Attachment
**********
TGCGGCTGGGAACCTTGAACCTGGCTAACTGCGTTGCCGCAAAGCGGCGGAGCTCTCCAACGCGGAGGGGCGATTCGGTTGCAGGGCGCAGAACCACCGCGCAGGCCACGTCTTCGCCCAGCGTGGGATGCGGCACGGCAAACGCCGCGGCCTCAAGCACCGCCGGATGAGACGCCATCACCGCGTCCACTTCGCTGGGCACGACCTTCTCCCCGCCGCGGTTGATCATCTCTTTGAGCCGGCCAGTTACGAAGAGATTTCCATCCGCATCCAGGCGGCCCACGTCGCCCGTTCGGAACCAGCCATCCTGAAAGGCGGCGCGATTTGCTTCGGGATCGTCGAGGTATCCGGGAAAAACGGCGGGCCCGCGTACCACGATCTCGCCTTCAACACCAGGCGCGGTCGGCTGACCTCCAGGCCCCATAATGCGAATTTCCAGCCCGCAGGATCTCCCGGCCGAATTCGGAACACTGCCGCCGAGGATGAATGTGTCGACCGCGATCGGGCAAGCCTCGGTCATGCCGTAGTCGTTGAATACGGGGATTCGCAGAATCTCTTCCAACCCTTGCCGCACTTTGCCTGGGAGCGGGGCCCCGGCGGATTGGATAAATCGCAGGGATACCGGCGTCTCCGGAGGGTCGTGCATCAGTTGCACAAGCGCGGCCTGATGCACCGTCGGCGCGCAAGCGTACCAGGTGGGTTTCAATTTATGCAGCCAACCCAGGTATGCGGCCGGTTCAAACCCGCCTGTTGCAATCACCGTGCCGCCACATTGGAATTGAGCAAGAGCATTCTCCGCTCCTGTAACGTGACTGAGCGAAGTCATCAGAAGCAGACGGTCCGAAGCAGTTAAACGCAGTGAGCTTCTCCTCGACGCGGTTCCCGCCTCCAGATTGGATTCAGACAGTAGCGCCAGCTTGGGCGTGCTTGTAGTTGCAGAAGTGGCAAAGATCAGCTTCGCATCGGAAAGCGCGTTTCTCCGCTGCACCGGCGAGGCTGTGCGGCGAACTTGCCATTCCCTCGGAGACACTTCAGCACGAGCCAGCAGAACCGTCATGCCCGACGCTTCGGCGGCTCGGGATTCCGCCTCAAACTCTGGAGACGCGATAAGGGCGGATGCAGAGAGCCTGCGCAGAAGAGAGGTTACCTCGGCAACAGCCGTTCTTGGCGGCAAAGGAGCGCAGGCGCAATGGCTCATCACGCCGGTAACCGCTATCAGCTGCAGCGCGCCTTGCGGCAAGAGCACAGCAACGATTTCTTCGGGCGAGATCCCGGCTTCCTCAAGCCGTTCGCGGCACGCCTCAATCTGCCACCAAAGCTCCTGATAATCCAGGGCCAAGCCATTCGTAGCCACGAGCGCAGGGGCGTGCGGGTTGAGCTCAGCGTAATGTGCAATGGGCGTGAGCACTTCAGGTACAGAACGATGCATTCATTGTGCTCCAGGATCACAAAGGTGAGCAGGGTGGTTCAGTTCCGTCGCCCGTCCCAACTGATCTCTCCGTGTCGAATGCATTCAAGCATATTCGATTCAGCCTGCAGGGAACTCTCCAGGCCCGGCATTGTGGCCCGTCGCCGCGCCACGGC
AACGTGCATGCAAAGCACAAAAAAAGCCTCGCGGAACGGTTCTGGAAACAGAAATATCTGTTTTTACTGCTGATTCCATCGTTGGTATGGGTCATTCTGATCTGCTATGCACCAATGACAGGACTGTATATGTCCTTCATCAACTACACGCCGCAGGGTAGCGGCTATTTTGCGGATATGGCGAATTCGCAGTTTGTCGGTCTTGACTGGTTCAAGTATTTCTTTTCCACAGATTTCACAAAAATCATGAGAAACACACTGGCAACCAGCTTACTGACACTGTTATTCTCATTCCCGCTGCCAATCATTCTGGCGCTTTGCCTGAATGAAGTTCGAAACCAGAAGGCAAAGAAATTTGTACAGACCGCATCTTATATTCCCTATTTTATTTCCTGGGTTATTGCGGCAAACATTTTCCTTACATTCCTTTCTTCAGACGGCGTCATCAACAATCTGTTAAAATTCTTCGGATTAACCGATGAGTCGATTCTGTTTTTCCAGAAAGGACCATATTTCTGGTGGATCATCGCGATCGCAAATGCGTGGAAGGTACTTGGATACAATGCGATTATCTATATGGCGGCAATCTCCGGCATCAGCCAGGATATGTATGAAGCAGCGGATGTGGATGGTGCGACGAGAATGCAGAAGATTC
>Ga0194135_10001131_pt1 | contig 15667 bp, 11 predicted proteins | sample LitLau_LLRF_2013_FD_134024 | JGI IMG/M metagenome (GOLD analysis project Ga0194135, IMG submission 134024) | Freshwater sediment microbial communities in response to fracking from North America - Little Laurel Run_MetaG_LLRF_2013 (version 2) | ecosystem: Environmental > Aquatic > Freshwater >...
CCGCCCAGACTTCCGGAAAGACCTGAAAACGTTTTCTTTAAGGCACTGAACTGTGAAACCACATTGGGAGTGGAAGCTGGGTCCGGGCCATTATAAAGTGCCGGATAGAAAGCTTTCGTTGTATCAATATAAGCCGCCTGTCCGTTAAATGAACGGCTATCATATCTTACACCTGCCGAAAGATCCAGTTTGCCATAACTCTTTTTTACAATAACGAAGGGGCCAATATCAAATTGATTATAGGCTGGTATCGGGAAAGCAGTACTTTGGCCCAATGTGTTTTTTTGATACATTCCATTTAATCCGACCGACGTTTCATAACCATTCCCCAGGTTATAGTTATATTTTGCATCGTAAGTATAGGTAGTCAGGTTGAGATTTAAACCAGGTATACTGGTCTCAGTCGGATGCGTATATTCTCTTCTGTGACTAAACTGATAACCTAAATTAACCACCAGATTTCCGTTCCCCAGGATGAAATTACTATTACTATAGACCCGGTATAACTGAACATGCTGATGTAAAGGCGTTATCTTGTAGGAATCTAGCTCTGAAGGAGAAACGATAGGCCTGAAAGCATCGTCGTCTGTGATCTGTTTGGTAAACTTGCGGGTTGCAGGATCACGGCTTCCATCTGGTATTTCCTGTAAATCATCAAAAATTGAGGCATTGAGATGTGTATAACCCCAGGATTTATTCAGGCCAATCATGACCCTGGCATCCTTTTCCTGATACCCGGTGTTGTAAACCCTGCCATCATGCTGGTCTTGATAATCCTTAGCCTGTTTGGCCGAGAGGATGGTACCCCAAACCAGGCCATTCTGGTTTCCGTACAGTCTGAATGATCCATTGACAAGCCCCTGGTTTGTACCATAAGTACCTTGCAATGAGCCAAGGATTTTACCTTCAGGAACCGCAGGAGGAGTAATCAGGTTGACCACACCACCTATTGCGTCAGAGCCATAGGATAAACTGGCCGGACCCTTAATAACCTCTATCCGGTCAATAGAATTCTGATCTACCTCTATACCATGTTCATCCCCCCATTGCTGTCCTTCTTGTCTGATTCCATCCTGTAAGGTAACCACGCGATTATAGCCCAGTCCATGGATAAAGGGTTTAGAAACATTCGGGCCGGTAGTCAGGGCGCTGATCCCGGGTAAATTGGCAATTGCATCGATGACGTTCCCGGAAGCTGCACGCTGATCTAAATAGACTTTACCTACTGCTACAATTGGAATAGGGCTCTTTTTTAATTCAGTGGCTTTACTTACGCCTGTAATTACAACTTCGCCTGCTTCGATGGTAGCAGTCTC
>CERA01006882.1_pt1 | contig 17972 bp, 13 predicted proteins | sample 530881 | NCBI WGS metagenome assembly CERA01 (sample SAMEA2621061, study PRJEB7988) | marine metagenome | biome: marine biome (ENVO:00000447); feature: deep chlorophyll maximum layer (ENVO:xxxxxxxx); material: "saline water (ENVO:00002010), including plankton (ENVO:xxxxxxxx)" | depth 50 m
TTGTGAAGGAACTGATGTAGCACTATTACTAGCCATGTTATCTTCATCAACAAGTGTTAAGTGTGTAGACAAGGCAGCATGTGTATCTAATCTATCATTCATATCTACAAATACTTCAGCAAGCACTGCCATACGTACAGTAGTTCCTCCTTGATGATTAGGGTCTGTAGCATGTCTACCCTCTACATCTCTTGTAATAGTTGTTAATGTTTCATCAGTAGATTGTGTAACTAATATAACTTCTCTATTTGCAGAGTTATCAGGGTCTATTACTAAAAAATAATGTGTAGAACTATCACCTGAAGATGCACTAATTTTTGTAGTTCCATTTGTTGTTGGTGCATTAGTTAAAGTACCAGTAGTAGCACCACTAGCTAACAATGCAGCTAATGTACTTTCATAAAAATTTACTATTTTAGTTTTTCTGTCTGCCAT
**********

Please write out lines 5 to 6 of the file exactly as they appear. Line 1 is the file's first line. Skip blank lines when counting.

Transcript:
>CERA01006882.1_pt1 | contig 17972 bp, 13 predicted proteins | sample 530881 | NCBI WGS metagenome assembly CERA01 (sample SAMEA2621061, study PRJEB7988) | marine metagenome | biome: marine biome (ENVO:00000447); feature: deep chlorophyll maximum layer (ENVO:xxxxxxxx); material: "saline water (ENVO:00002010), including plankton (ENVO:xxxxxxxx)" | depth 50 m
TTGTGAAGGAACTGATGTAGCACTATTACTAGCCATGTTATCTTCATCAACAAGTGTTAAGTGTGTAGACAAGGCAGCATGTGTATCTAATCTATCATTCATATCTACAAATACTTCAGCAAGCACTGCCATACGTACAGTAGTTCCTCCTTGATGATTAGGGTCTGTAGCATGTCTACCCTCTACATCTCTTGTAATAGTTGTTAATGTTTCATCAGTAGATTGTGTAACTAATATAACTTCTCTATTTGCAGAGTTATCAGGGTCTATTACTAAAAAATAATGTGTAGAACTATCACCTGAAGATGCACTAATTTTTGTAGTTCCATTTGTTGTTGGTGCATTAGTTAAAGTACCAGTAGTAGCACCACTAGCTAACAATGCAGCTAATGTACTTTCATAAAAATTTACTATTTTAGTTTTTCTGTCTGCCAT